Once our flaming shithead friend (hey - they made him having a flaming bag of poop for a head) is loaded up, we're actually ready to export him right out. Go to File - 'Export...' and select the 'Options...' chicklet.

The preset is for DV Video, which is interlaced, heavily compressed, looks like shit, and is oh-yeah, not lossless. So in the 'Kind' pull-down menu select 'Quicktime Movie'. For 'Compressor' select 'Animation' with quality set at 100%.

Click the 'Advanced...' chicklet. Make sure the Depth pull-down is set to 'Millions of Colors+'. It's the default when you open the box, but before that it's just 'Millions of Colors' (no '+'). Hit okay out of the advanced options. And hit 'Export' on the main pop-up. You'll see motion compressing out our video. If you play you're video in Quicktime you'll still see a black background. Don't worry, it's soon good. Now we're ready to take this to the Flash Video Exporter.

Step 3: Using the Flash 8 Video Encoder
Using either the video you just created from motion or the sample .mov you downloaded, open the Flash 8 Video Encoder. Select 'Add...' to add a new clip to the queue and select our alpha Quicktime clip. By default it will set the FLV quality to medium. We want to change that.

Select the .mov clip in the queue then hit 'Settings...' so we can change it's parameters. Right off the bat you should see our guy, Von Brown, sitting all smokey transparent like on the window.

Click 'Show Advanced Settings' so we can make sure he keeps that transparency. Under 'Encode Video', make sure 'Video codec' is set to 'On2 VP6' (Sorenson Squeeze can't do transparency) and be sure to CHECK 'Encode alpha channel'. As for quality that's up to you. 'Medium' does a surprisingly serviceable job, even 'Low' isn't awful. Obviously, high is perfect-o if you can afford the bandwidth. With those settings in place, select 'OK', which will bring you back to the main queue. From there hit 'Start Queue' and our video will process. With our rendered .FLV we are finally ready to take the piece into Flash.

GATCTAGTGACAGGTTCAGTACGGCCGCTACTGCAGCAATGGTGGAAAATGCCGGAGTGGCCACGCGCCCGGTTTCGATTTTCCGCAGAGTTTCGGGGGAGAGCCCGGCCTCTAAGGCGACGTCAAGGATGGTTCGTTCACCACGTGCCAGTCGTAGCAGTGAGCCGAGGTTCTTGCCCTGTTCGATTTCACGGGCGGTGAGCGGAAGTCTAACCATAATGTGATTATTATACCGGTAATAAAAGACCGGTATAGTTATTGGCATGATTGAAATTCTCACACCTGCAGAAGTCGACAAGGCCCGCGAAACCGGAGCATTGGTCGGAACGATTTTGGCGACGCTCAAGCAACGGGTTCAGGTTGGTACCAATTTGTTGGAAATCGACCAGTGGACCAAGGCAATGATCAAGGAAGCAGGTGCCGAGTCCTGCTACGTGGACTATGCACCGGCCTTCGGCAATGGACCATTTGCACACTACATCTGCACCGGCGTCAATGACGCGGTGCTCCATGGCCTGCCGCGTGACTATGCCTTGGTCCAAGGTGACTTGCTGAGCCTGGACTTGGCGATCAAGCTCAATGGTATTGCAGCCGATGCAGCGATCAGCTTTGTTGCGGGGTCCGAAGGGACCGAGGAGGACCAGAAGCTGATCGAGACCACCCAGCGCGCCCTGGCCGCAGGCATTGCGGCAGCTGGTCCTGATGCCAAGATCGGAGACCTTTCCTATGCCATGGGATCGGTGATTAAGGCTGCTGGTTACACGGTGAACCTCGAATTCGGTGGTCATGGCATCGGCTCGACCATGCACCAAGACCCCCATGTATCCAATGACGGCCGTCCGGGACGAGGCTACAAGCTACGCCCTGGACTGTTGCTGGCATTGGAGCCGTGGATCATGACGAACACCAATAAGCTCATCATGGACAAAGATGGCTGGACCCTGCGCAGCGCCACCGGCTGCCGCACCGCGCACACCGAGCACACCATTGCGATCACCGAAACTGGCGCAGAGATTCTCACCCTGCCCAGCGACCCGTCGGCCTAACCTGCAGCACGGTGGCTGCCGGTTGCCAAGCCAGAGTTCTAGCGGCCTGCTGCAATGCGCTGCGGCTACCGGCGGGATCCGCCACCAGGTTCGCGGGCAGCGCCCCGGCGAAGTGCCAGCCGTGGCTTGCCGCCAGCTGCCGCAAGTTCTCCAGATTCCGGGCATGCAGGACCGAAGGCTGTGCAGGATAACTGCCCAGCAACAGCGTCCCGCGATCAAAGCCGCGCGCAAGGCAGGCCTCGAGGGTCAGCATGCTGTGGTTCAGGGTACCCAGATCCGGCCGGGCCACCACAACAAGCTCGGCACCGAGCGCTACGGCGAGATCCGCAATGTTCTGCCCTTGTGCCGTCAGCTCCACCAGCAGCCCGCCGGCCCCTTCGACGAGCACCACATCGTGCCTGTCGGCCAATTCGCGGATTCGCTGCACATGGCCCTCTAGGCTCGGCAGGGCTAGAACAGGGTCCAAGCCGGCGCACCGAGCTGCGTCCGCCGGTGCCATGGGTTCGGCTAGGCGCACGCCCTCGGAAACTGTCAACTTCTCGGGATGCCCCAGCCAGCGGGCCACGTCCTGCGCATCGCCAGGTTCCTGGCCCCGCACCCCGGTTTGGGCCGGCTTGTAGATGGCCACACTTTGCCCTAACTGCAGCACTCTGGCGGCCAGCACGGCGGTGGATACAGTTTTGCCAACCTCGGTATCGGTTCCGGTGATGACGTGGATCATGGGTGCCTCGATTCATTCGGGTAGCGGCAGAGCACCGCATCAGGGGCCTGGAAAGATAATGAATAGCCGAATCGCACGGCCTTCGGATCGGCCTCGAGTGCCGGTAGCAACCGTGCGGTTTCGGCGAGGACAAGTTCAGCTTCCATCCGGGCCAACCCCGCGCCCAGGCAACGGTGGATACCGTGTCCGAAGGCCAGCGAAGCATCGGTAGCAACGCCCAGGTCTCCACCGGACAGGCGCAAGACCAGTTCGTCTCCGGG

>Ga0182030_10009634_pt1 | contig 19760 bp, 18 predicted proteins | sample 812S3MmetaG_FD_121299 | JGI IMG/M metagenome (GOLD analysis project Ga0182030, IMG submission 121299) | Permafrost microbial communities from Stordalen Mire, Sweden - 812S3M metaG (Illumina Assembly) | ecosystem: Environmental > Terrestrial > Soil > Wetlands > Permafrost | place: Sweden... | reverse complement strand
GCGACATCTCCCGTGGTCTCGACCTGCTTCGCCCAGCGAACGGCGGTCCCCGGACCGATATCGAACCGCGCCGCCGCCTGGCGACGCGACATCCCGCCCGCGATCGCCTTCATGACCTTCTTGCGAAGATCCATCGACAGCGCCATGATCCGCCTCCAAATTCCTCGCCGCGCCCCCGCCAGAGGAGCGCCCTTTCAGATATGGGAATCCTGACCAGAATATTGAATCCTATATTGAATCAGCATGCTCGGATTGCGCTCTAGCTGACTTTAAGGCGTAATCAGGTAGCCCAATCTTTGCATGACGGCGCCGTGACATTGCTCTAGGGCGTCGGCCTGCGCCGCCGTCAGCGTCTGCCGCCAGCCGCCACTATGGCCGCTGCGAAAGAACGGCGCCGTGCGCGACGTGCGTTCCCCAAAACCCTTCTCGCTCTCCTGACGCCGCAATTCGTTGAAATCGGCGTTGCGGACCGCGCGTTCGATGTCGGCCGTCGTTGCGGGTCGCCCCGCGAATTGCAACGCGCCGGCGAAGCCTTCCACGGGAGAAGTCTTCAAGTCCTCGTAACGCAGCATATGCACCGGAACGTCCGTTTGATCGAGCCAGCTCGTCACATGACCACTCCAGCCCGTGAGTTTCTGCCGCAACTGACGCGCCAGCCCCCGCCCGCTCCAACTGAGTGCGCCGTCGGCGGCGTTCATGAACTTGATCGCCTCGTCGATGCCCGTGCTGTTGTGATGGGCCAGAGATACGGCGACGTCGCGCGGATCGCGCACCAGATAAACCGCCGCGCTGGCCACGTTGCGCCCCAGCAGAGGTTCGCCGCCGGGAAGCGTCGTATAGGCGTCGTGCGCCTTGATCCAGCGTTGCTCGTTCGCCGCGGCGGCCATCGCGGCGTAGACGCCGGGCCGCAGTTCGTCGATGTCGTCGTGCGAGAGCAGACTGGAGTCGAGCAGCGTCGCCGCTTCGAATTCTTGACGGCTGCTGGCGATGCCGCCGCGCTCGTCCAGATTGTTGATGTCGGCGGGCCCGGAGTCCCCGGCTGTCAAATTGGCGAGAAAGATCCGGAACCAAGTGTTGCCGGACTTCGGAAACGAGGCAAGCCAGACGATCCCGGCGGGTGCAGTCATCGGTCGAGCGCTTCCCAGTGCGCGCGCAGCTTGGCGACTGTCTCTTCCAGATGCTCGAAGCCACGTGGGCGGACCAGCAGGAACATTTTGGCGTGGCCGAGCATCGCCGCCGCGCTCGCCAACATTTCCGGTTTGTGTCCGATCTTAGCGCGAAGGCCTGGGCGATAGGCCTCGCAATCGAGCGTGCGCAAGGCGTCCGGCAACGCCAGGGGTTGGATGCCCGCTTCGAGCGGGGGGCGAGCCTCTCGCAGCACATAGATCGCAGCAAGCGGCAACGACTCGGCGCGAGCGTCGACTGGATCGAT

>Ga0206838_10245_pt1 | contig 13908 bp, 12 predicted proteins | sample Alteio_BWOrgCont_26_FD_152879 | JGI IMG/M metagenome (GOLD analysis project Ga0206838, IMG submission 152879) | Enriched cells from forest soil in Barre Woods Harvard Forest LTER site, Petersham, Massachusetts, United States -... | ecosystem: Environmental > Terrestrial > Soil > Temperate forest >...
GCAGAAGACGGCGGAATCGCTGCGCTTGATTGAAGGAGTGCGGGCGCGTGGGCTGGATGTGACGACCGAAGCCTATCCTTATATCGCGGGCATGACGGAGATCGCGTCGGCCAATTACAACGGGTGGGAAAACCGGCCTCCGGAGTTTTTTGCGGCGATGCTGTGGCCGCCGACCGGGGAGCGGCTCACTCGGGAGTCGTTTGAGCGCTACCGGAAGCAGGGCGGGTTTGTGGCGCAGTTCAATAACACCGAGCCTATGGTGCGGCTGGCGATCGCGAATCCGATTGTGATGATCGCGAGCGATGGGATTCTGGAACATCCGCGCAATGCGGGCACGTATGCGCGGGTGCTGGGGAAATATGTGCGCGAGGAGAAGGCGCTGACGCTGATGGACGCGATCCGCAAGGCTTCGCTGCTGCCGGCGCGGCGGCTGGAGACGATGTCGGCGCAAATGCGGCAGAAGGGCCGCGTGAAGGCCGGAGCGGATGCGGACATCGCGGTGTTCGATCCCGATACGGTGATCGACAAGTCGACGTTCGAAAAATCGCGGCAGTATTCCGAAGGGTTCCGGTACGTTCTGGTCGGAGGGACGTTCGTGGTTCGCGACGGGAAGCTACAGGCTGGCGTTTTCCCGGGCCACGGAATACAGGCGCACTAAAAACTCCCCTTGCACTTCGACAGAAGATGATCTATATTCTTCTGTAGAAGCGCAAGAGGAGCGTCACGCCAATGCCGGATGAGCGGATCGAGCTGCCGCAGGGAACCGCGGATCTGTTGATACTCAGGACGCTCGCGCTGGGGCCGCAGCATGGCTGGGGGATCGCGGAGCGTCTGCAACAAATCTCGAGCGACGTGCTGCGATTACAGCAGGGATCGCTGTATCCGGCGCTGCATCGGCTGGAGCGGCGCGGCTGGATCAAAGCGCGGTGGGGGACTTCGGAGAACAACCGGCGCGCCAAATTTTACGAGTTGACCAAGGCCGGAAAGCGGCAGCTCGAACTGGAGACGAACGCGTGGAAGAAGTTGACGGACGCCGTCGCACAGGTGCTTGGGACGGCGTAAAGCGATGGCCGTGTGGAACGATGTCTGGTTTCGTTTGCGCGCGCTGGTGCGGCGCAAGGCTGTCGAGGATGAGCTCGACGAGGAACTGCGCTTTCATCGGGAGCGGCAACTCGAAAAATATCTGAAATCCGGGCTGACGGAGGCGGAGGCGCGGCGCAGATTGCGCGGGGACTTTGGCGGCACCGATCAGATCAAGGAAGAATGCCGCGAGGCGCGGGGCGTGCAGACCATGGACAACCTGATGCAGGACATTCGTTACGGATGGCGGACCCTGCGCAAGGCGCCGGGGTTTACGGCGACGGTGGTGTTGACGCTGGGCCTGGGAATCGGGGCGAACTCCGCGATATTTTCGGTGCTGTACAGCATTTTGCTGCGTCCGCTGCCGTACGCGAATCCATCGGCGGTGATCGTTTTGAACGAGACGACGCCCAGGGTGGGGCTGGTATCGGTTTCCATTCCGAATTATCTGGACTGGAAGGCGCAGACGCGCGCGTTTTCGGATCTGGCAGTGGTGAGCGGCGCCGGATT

Step 4: Placing the Alpha-Masked FLV in Flash
Payoff time.

Crack open Flash and create a new movie. For a quick and dirty, create a new movie 512px by 512px with a 30fps timeline. At this point you can either drag in FLVPlayback from the components palette and set the parameters manually or use the 'Video Wizard'. We'll be lazy and let Flash figure it out for us today.

Go to File - Import (CMD+r) and select the FLV. When the 'Import Video' pop-up comes up, confirm the path you just selected and select 'Continue'. On the next screen, we're just going to do a simple progressive download, so select the first radio option for 'Progressive download from a web server', then select continue. Now the whole point of this was to make our video not look like some square video player, so select 'None' from the Skin pull down menu, so we don't end up with video controls and click 'continue'. Click 'Finish' and you've now imported your video into Flash. Publish and watch our flaming guy, well, flame.

Going farther
Using Von Brown from Small Arms is a really intense application of the Flash video. His flaming head adds a tremendous amount of mask detail. But the point is it works and Flash supports it. With a little optimization and smarts you can pull off some great alpha video mask movies AND still keep the file sizes in check.